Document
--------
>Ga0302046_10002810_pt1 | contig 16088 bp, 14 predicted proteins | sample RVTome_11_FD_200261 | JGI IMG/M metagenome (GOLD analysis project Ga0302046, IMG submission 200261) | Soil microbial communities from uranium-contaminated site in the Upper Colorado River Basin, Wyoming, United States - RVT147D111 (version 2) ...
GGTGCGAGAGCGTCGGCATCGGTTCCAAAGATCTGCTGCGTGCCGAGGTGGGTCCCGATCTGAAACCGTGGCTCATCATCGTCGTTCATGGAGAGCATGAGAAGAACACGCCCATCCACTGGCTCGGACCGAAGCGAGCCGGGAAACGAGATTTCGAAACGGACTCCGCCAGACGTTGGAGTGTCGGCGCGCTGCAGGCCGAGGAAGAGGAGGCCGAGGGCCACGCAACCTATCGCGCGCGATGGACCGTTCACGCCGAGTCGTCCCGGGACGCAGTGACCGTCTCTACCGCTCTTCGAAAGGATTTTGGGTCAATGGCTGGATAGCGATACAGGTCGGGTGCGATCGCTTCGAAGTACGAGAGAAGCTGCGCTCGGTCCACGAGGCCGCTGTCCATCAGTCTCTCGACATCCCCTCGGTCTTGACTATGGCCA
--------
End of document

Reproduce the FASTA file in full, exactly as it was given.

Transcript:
>Ga0302046_10002810_pt1 | contig 16088 bp, 14 predicted proteins | sample RVTome_11_FD_200261 | JGI IMG/M metagenome (GOLD analysis project Ga0302046, IMG submission 200261) | Soil microbial communities from uranium-contaminated site in the Upper Colorado River Basin, Wyoming, United States - RVT147D111 (version 2) ...
GGTGCGAGAGCGTCGGCATCGGTTCCAAAGATCTGCTGCGTGCCGAGGTGGGTCCCGATCTGAAACCGTGGCTCATCATCGTCGTTCATGGAGAGCATGAGAAGAACACGCCCATCCACTGGCTCGGACCGAAGCGAGCCGGGAAACGAGATTTCGAAACGGACTCCGCCAGACGTTGGAGTGTCGGCGCGCTGCAGGCCGAGGAAGAGGAGGCCGAGGGCCACGCAACCTATCGCGCGCGATGGACCGTTCACGCCGAGTCGTCCCGGGACGCAGTGACCGTCTCTACCGCTCTTCGAAAGGATTTTGGGTCAATGGCTGGATAGCGATACAGGTCGGGTGCGATCGCTTCGAAGTACGAGAGAAGCTGCGCTCGGTCCACGAGGCCGCTGTCCATCAGTCTCTCGACATCCCCTCGGTCTTGACTATGGCCA